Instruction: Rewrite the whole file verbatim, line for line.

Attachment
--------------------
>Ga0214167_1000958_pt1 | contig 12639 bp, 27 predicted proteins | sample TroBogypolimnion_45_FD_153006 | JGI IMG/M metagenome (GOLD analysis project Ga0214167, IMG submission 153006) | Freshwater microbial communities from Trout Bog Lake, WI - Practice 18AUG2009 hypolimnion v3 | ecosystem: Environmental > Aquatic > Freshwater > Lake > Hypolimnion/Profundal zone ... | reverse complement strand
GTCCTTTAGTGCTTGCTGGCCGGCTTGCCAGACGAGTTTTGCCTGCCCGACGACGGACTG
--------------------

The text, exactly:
>Ga0214167_1000958_pt1 | contig 12639 bp, 27 predicted proteins | sample TroBogypolimnion_45_FD_153006 | JGI IMG/M metagenome (GOLD analysis project Ga0214167, IMG submission 153006) | Freshwater microbial communities from Trout Bog Lake, WI - Practice 18AUG2009 hypolimnion v3 | ecosystem: Environmental > Aquatic > Freshwater > Lake > Hypolimnion/Profundal zone ... | reverse complement strand
GTCCTTTAGTGCTTGCTGGCCGGCTTGCCAGACGAGTTTTGCCTGCCCGACGACGGACTG